Why ‘good Mitch’ far outweighs ‘bad Mitch’
MITCH Robinson is an uncut diamond.
But not for a minute do I wish Brisbane would polish his rough edges.
The 30-year-old was on the scrapheap when his time came to an end at Carlton. The only options he had were a rookie list contract at Richmond or to head to Brisbane.
He is now indispensable and a real heartbeat of the club. It must be frustrating at times for Chris Fagan, especially when he gives away his routine 50m penalty or two on game day.
However, what may seem on the surface to be a slightly contradictory personality adds to his value to the club - both on and off the field.
I was thrilled to receive a text message after the game on Sunday from a friend and business associate in Sydney who is also a huge Lions fan.
When I saw his name ping on to my screen, I expected a message about the excitement of the game and what a great result it was.
However, it was a photo of a girl holding footy boots.
He went on to explain that Robinson had heard the little pocket of Lions fans at Giants Stadium cheering loudly for them during the game and had made his way over to them after the siren.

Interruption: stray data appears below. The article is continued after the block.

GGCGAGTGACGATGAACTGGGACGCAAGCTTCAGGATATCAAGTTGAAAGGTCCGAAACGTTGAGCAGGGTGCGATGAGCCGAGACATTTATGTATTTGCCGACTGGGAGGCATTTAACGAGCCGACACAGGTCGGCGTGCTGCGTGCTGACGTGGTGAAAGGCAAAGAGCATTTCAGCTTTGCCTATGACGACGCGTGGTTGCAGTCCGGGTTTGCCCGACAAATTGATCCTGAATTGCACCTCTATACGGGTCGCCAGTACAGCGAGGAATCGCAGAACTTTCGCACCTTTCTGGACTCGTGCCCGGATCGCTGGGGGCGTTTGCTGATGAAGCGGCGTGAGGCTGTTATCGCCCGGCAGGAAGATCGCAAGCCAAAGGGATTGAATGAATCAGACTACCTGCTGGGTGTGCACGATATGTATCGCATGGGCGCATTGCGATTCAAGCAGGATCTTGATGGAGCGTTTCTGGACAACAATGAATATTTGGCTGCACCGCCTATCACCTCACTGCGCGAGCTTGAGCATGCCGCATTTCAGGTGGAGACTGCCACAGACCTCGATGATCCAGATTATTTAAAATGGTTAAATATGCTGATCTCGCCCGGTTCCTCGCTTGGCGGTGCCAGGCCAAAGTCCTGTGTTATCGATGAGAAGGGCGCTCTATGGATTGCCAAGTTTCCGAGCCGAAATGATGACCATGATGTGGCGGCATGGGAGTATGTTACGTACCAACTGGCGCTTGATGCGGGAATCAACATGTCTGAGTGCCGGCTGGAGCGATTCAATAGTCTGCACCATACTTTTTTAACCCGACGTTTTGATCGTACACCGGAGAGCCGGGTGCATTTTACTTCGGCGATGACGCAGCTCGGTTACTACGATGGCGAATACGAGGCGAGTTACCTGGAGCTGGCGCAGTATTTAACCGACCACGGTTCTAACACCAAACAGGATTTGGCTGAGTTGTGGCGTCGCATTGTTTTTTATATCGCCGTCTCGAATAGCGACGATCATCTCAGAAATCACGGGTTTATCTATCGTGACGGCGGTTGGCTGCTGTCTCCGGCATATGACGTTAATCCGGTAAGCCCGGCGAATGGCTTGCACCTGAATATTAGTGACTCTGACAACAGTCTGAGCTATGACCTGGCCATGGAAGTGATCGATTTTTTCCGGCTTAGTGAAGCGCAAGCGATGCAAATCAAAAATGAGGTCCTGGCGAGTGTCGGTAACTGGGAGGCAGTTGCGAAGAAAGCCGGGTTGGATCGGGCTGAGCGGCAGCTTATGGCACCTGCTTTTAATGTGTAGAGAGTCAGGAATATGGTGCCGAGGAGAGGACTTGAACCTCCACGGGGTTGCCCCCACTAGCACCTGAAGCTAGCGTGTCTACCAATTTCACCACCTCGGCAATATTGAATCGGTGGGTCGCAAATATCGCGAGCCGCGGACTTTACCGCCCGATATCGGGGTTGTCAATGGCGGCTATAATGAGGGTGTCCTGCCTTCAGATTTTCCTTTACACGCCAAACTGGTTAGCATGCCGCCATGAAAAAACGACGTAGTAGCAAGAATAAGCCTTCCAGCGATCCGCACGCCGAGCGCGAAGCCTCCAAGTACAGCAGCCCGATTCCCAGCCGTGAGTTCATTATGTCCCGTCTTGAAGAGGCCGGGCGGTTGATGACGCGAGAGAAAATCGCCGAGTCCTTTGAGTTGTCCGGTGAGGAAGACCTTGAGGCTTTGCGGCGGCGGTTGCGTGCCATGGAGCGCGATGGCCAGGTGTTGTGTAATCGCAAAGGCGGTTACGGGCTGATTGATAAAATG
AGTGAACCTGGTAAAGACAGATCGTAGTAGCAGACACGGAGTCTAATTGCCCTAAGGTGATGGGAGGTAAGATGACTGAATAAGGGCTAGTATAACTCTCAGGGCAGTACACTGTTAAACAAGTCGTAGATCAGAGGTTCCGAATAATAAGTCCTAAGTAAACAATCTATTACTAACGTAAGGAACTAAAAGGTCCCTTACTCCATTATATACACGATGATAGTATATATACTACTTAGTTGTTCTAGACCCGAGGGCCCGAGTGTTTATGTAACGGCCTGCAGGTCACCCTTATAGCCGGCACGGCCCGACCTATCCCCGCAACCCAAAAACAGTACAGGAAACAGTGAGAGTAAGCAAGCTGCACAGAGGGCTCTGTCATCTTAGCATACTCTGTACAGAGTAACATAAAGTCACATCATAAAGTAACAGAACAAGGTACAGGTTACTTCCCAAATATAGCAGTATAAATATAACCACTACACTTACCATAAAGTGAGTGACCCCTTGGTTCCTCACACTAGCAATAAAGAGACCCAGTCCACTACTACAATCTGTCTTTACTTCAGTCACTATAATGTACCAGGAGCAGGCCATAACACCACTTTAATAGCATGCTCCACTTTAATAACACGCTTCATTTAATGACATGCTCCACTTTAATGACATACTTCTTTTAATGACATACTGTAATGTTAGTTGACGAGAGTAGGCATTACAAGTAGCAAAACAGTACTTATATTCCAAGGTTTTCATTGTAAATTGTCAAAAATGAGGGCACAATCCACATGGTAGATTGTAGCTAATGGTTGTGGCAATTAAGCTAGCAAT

All the players acknowledged the supporters, but he and Harris Andrews lingered far longer, signing autographs and posing for photos.
Robinson went one step further and signed his boots and gave them away.
No one reading this about Andrews would be surprised. It is another reason he has been earmarked as the club's next captain.
But some may not realise just how passionate Robinson is about the club and the great effort he makes to give every fan a bit of his time.
That is "good Mitch", and I reckon it far outweighs what some might call "bad Mitch".
He had a few troubles as a young man that may have created a perception that is inaccurate.
He was expelled from school for fighting but since then has shown an aptitude for educating himself.
He has a real estate licence, small business certificate and will soon do a list management course.
Carlton sacked him for lying about an eye injury. When the truth came out, it turned out he had been punched while trying to protect teammate Jeff Garlett.
From afar, when you see the tattoos and the on-the-edge way he plays, he would have been the last player I thought would be either interested in doing anything in the media or be any good at it.
But he's both. He has studied sports journalism, does a podcast that is entertaining, and journalists I've spoken to says he is always a delight to talk to.
On the field, his rough edges are exactly what Brisbane need.
Sure the penalties aren't ideal but it is a fine line all aggressive players tread.
The way he plays keeps opposition players on their toes.
It is far better to have a player who brings that intimidation naturally than to try to manufacture it on a needs basis.
You could give him any job or ask him to shut down any player in the competition and know he would die trying.